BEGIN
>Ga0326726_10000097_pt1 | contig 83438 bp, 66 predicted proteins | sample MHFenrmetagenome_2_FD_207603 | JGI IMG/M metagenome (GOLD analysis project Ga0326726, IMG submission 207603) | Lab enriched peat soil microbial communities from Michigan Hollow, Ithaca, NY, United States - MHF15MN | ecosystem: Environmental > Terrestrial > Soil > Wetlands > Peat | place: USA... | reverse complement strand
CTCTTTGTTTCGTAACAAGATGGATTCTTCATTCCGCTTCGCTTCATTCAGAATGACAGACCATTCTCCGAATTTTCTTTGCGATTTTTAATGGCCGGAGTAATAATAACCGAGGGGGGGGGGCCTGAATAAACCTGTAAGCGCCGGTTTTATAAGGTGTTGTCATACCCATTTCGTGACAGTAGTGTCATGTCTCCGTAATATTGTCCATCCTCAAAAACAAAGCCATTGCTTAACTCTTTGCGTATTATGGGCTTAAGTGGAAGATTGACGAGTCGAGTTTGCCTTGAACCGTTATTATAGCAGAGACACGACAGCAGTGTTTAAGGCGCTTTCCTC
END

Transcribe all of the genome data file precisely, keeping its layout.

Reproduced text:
>Ga0326726_10000097_pt1 | contig 83438 bp, 66 predicted proteins | sample MHFenrmetagenome_2_FD_207603 | JGI IMG/M metagenome (GOLD analysis project Ga0326726, IMG submission 207603) | Lab enriched peat soil microbial communities from Michigan Hollow, Ithaca, NY, United States - MHF15MN | ecosystem: Environmental > Terrestrial > Soil > Wetlands > Peat | place: USA... | reverse complement strand
CTCTTTGTTTCGTAACAAGATGGATTCTTCATTCCGCTTCGCTTCATTCAGAATGACAGACCATTCTCCGAATTTTCTTTGCGATTTTTAATGGCCGGAGTAATAATAACCGAGGGGGGGGGGCCTGAATAAACCTGTAAGCGCCGGTTTTATAAGGTGTTGTCATACCCATTTCGTGACAGTAGTGTCATGTCTCCGTAATATTGTCCATCCTCAAAAACAAAGCCATTGCTTAACTCTTTGCGTATTATGGGCTTAAGTGGAAGATTGACGAGTCGAGTTTGCCTTGAACCGTTATTATAGCAGAGACACGACAGCAGTGTTTAAGGCGCTTTCCTC